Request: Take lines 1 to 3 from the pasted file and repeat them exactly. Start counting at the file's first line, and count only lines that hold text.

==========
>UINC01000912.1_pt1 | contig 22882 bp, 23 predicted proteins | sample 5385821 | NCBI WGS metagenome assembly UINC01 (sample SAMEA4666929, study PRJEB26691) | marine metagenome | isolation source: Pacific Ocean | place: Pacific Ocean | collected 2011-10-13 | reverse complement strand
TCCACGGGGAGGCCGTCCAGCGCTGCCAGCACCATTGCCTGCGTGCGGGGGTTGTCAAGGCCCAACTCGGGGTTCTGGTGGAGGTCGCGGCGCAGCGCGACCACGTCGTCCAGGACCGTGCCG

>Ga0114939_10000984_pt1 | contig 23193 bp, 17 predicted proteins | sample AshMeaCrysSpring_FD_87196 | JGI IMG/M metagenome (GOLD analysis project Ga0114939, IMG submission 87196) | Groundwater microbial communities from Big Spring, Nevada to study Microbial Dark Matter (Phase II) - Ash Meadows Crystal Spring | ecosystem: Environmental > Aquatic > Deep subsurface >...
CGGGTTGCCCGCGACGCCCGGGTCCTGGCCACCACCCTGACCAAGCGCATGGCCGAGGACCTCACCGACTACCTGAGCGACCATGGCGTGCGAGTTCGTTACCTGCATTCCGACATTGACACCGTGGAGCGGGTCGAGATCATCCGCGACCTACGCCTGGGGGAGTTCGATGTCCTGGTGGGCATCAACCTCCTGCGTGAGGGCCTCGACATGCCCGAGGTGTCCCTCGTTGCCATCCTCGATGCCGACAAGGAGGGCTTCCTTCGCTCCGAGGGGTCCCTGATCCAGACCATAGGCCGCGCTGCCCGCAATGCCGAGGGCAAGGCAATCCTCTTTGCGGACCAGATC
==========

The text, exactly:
>UINC01000912.1_pt1 | contig 22882 bp, 23 predicted proteins | sample 5385821 | NCBI WGS metagenome assembly UINC01 (sample SAMEA4666929, study PRJEB26691) | marine metagenome | isolation source: Pacific Ocean | place: Pacific Ocean | collected 2011-10-13 | reverse complement strand
TCCACGGGGAGGCCGTCCAGCGCTGCCAGCACCATTGCCTGCGTGCGGGGGTTGTCAAGGCCCAACTCGGGGTTCTGGTGGAGGTCGCGGCGCAGCGCGACCACGTCGTCCAGGACCGTGCCG

>Ga0114939_10000984_pt1 | contig 23193 bp, 17 predicted proteins | sample AshMeaCrysSpring_FD_87196 | JGI IMG/M metagenome (GOLD analysis project Ga0114939, IMG submission 87196) | Groundwater microbial communities from Big Spring, Nevada to study Microbial Dark Matter (Phase II) - Ash Meadows Crystal Spring | ecosystem: Environmental > Aquatic > Deep subsurface >...